Spoon in Ithaca. (Courtesy of Dylan Farrell)

Ithaca, N.Y. — Spoon keyboardist Eric Harvey isn’t just lucky enough to be a part of one of indie rock’s most enduring groups; he’s also an accomplished solo singer/songwriter who recorded his latest album, 2012’s experimental and folksy Lake Disappointment, right here in Ithaca with a cast of local musicians.

Before last Friday’s epic State Theatre show that saw Harvey spend almost 3 hours on stage between his solo act and Spoon’s headlining set, The Ithaca Voice got the chance to talk with Eric Harvey and discuss his connection to Ithaca, the awkward thing about festival shows and what a Britt Daniel-less Spoon might sound like.

Spoon in Ithaca. (Courtesy of Dylan Farrell)
Spoon in Ithaca. (Courtesy of Dylan Farrell)

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1 — On recording Lake Disappointment in Ithaca and his connection to Upstate New York:

I was born and raised in Rochester. My mom’s family is from Ithaca and I spent a lot of time here growing up. A close friend from college moved here in the late 90’s and introduced me to a number of musicians in town.

I stayed in touch with them over the years and enlisted their help on my solo record. Although I’ve spent the last twenty years living in cities, mostly in Texas, upstate NY is special to me. Ultimately I’d like to live here again. Rural settings are definitely a creative environment for me.

2 — On rejoining Spoon after a four-year hiatus:

I definitely had a fresh perspective when Spoon reconvened. Britt seemed somewhat changed by his experience with Divine Fits. There was definitely a different energy when we started working together again as Spoon, but it wasn’t immediately cohesive. It took some time before we actually made anything good.

3 — On the band writing “Outlier” without Britt Daniel:

Outlier was probably the least Spoon-like of the demos I gave Britt. Maybe that’s why it ended up on the record. I’ve tried writing music for Spoon over the years but it usually doesn’t make the cut. Britt strives for a certain aggressiveness in everything he does, which is not necessarily my strong suit. I love rock music, but my own songwriting is more informed by folk and electronic music as well as my classical training as a kid.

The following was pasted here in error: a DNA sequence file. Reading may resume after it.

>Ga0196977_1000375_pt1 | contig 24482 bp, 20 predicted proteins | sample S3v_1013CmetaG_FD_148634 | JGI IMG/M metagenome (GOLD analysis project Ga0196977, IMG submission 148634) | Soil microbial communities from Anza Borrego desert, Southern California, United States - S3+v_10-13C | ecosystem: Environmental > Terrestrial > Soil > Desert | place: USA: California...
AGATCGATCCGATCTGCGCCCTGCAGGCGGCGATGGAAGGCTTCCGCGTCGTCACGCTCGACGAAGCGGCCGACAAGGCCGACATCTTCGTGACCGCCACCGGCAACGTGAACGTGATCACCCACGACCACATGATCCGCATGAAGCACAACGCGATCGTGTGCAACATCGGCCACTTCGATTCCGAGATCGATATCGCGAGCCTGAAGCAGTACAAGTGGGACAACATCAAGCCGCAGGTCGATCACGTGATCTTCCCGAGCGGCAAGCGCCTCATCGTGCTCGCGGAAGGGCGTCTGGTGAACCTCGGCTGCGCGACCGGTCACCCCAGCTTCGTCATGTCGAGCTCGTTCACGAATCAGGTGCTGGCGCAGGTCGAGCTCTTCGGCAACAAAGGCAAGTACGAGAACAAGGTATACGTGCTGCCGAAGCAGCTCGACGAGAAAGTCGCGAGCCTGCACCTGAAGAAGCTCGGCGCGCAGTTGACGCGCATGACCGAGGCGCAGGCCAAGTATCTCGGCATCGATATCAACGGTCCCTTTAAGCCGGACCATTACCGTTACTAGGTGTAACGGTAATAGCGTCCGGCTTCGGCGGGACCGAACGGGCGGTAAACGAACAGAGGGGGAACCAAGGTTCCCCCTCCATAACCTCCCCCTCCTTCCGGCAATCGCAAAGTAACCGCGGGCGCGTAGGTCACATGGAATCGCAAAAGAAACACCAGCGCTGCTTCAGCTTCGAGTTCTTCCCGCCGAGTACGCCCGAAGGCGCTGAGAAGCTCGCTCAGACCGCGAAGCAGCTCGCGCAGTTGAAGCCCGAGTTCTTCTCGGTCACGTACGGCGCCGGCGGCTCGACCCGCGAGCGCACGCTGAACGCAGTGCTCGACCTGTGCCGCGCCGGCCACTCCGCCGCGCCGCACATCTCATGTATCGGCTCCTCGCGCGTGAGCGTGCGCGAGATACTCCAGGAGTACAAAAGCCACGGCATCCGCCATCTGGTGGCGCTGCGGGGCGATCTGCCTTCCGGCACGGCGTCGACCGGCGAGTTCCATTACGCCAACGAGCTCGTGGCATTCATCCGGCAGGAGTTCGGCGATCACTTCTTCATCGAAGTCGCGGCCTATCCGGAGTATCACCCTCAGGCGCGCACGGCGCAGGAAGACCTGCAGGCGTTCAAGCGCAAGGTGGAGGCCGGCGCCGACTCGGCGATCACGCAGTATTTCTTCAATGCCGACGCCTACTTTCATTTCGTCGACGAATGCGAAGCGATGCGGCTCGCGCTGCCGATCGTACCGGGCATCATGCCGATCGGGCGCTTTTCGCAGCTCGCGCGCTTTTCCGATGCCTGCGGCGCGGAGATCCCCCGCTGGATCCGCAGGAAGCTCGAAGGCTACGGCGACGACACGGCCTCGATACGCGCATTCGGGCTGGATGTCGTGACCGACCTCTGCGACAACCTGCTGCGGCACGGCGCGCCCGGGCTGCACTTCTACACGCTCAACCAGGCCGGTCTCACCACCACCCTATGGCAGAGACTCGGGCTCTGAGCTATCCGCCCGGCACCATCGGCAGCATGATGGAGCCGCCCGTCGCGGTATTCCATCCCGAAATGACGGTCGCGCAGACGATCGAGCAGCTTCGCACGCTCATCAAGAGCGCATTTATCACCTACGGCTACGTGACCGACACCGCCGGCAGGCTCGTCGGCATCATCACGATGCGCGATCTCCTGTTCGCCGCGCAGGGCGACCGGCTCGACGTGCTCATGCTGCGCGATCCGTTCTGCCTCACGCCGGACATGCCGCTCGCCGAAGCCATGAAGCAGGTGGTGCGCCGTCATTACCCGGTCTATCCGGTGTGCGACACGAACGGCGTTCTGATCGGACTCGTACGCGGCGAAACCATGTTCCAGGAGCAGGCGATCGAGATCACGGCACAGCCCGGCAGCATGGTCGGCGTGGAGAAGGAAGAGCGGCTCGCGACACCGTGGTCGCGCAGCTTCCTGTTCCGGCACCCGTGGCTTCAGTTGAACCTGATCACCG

4 — On his expanding role as keyboard player:

I was pretty inexperienced when I joined Spoon. I didn’t have any professional touring or studio experience like the rest of the band so I had a lot of catching up to do. The role of the keyboards definitely expanded over the course of my first 6 years with the band. The task of translating the songs live became more complicated as the songs became sonically denser, especially the songs on Ga Ga Ga Ga Ga.

Most of my contributions around that time were in the context of the band’s live show: coming up with strategies for playing these complicated studio-intensive songs live, being able to convey all that detail while still rocking out.

5 — On his relationship with different Spoon albums:

Although I did co-write a few songs with Britt as far back as 2006, those contributions were few and far between.

For whatever reason, perhaps simply due to perseverance, my contributions on They Want My Soul are somewhat greater than on previous records. I feel more personally connected to this Spoon record than the last few, although Gimme Fiction, the first record I did with the band, is also very special to me. Those were good times.

6 — On playing the festival circuit versus headlining a theater:

Playing your own indoor headlining show allows for slightly different pacing. At festivals you’re expected to come out and hit people with everything you’ve got for an hour and then walk away.  At a regular club show you can take your time and create more of a happening. And yes, knowing that the first five rows of people at a festival have been standing there all day waiting to see the DJ at the end of the night can be a little discouraging at times.

Lake Disappointment is available now via iTunes:

Jeff Stein is the founder and former editor of the Ithaca Voice.